Is The Future of City Living Tree Houses Designed By Oasis?
This Dutch company wants us all to live in these apartments based on trees
Whether it's through some primal urge to go back to an earlier state of evolution or the result of a dangerously large dose of quinoa, it seems that a dream now held by many people is to live in a tree.
To most, going all Tarzan and living up in the canopy of a mighty oak is the ultimate adventure, but the call of four walls, double glazing, and something to plug your phone with a rapidly training battery into endures.
But Oas1s may just have the answer. No, that's not a type-o. This is is Oas1s with a one, as opposed to parker wearing mancunian Brit Pop giants Oasis who made a series of increasingly disappointing albums until the one we all liked the most left.
To be precise, Oas1s is a 'green housing concept' that reimagines houses as trees.
The four-story 'treescapers' are modeled loosely on trees, are covered externally in plants and are designed to operate sustainably by being made out of recycled wood and leaves, and using solar panels to power water boilers. They will, of course, also provide oxygen.
The goal of Oas1s is to both produce living spaces that are environmentally friendly, but also to fulfil the need of people to live in greener spaces.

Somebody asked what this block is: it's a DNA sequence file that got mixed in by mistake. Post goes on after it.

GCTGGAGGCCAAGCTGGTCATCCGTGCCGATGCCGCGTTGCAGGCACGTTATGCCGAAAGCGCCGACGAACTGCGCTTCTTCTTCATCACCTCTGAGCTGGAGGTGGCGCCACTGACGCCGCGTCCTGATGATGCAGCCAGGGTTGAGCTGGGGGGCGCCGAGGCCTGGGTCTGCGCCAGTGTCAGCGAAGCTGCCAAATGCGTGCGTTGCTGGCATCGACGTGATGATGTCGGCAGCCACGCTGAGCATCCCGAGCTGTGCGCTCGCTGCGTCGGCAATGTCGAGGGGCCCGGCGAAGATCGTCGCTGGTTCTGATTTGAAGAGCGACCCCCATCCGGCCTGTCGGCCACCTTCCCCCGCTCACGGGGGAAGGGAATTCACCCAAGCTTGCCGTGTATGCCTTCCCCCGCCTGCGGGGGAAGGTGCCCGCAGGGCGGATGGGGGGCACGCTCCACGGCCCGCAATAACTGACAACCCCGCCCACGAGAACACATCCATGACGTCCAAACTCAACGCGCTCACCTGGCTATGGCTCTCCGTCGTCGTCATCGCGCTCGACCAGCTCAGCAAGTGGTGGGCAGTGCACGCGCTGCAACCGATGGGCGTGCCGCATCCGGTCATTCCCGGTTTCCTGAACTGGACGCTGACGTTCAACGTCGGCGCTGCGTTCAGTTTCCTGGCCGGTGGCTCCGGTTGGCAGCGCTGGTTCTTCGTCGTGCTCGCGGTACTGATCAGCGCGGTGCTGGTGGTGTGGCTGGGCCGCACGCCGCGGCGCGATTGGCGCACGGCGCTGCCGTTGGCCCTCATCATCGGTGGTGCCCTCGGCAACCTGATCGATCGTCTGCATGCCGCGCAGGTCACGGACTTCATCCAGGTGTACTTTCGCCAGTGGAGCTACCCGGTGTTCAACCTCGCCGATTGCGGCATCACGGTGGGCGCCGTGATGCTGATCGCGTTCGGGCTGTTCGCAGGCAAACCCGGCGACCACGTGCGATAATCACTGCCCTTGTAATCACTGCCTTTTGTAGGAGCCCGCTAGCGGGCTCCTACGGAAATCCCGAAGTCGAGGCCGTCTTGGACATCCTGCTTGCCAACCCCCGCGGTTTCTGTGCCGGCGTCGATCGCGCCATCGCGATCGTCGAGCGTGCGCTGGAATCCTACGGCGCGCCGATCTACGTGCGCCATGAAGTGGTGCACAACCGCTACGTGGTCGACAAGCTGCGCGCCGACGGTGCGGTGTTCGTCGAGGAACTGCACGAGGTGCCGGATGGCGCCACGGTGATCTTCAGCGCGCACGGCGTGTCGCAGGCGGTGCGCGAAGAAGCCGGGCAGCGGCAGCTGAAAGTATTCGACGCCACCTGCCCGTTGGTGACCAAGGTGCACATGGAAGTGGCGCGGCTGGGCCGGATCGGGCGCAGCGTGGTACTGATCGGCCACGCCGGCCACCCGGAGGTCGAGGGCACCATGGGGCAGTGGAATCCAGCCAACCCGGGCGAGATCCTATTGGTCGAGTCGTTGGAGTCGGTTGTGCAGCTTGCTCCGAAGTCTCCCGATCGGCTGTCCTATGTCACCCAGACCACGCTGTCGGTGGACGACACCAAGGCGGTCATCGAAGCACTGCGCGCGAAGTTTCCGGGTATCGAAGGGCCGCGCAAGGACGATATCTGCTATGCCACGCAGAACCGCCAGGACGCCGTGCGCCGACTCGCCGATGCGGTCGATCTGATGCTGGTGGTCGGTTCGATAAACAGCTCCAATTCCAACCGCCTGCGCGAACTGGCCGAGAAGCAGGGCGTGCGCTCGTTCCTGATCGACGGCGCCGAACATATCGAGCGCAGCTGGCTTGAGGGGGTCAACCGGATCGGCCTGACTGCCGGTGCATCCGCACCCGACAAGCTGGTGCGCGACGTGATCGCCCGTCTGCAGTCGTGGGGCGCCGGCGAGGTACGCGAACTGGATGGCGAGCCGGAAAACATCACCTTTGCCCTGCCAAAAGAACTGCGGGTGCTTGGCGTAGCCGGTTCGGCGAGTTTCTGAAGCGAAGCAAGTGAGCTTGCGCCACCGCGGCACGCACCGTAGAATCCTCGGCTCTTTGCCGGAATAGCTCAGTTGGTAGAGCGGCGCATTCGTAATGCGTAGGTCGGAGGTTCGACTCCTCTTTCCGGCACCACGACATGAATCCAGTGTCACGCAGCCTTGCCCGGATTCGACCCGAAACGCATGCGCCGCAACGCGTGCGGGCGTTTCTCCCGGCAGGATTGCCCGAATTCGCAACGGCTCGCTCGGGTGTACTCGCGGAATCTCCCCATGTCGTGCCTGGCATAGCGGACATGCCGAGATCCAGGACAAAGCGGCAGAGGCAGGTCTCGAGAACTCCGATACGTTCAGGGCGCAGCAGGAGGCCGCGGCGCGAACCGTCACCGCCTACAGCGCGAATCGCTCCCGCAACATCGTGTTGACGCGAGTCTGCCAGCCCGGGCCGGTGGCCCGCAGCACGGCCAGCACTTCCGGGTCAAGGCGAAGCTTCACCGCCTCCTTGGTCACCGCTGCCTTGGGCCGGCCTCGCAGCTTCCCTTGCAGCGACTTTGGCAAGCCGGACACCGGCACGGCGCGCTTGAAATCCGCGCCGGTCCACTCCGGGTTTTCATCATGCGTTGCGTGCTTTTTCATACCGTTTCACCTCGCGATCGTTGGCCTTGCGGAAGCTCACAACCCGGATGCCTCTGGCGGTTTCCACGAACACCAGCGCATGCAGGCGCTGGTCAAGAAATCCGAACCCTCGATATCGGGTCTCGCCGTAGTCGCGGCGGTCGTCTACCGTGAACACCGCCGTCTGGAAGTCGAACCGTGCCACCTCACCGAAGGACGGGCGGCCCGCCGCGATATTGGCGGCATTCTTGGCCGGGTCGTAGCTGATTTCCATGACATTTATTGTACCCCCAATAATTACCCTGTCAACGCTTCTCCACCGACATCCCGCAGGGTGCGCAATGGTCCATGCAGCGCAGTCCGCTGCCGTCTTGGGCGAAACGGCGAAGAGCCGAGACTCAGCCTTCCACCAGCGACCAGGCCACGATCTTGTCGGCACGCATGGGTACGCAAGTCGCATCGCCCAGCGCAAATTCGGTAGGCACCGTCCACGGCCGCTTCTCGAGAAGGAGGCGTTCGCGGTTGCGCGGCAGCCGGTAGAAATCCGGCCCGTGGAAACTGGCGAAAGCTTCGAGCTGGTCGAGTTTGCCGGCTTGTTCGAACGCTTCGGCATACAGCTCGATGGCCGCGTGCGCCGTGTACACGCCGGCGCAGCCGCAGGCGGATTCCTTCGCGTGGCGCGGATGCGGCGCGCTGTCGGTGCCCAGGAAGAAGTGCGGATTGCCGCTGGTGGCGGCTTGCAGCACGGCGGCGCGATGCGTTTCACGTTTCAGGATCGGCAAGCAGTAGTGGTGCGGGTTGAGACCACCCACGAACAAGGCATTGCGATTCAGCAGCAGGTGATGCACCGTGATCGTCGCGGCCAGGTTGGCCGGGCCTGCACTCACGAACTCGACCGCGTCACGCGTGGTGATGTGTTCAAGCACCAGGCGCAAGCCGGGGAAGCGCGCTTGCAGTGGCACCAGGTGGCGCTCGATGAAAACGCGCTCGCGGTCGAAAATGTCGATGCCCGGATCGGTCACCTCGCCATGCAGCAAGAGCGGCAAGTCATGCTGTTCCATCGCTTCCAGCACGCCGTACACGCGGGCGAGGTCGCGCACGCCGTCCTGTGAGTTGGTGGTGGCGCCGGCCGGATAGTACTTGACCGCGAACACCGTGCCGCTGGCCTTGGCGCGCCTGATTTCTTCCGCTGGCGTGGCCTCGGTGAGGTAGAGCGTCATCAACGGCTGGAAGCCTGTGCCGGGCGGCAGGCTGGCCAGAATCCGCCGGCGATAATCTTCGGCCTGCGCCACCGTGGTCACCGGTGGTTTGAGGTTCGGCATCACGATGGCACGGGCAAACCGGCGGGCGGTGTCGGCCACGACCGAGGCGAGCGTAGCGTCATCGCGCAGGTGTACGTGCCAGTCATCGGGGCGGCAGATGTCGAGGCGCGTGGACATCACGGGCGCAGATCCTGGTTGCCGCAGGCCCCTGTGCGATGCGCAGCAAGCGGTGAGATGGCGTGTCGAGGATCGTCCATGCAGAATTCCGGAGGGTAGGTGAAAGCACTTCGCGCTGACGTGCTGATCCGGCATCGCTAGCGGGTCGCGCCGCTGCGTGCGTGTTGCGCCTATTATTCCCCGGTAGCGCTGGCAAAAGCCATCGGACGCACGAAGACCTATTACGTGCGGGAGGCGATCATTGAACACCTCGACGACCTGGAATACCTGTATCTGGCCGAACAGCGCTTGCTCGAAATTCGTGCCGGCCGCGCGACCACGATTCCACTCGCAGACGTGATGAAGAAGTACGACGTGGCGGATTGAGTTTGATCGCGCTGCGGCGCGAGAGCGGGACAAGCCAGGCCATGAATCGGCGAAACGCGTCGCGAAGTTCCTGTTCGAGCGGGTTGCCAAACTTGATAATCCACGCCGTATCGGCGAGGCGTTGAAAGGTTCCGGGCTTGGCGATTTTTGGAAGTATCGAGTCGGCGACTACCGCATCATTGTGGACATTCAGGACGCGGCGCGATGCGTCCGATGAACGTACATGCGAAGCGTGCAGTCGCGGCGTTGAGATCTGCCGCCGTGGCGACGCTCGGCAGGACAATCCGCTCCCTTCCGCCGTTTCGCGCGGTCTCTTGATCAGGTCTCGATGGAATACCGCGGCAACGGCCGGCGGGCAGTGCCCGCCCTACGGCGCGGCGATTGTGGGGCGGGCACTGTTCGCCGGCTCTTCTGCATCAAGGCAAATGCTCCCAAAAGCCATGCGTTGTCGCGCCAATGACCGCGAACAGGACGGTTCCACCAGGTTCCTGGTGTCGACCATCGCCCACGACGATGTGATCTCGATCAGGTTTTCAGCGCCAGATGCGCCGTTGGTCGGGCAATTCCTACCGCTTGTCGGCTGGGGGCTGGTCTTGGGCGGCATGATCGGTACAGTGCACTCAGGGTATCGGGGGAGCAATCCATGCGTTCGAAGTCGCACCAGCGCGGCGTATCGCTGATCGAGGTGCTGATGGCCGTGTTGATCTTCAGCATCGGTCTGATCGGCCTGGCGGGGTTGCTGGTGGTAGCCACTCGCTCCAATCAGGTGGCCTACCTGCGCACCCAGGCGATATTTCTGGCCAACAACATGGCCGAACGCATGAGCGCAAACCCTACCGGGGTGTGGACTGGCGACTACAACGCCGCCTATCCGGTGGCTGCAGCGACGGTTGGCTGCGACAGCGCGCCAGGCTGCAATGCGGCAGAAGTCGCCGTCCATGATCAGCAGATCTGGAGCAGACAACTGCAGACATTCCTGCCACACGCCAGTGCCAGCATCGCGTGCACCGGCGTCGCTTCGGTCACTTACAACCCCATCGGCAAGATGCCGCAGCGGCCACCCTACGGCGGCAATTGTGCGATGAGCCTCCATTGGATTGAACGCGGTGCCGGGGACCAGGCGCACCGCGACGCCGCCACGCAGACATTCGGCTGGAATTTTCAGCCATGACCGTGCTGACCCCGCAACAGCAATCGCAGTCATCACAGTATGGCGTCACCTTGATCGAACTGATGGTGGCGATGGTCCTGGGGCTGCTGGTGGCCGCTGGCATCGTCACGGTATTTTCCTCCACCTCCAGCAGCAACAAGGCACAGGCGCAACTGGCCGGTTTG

The Oas1s project is the idea of designer Raimond de Hullu, who said: "Growing up in rural southern Holland I fell in love with nature, spending much time in the forest or at the beach. When my father went to build a house I fell in love with architecture, which later extended to urban design as well.".
"I was always passionate to create a fusion between both, plus making a deep and lasting difference to this world. Because our cities suffocate people and spoil nature, people desire an ancient balance with nature, an urban oasis."
We have to say, we applaud the idea of making both environmentally friendly houses, and creating nice looking places for people to live. However, we can't quite get over the idea that these look a little like 1960's style boxy tower blocks that have been covered in a bit of grass and twigs. Or even a wheely bin with one of those tacky leavy vinyl wraps on it. Kevin McCloud, we're betting, is having none of it.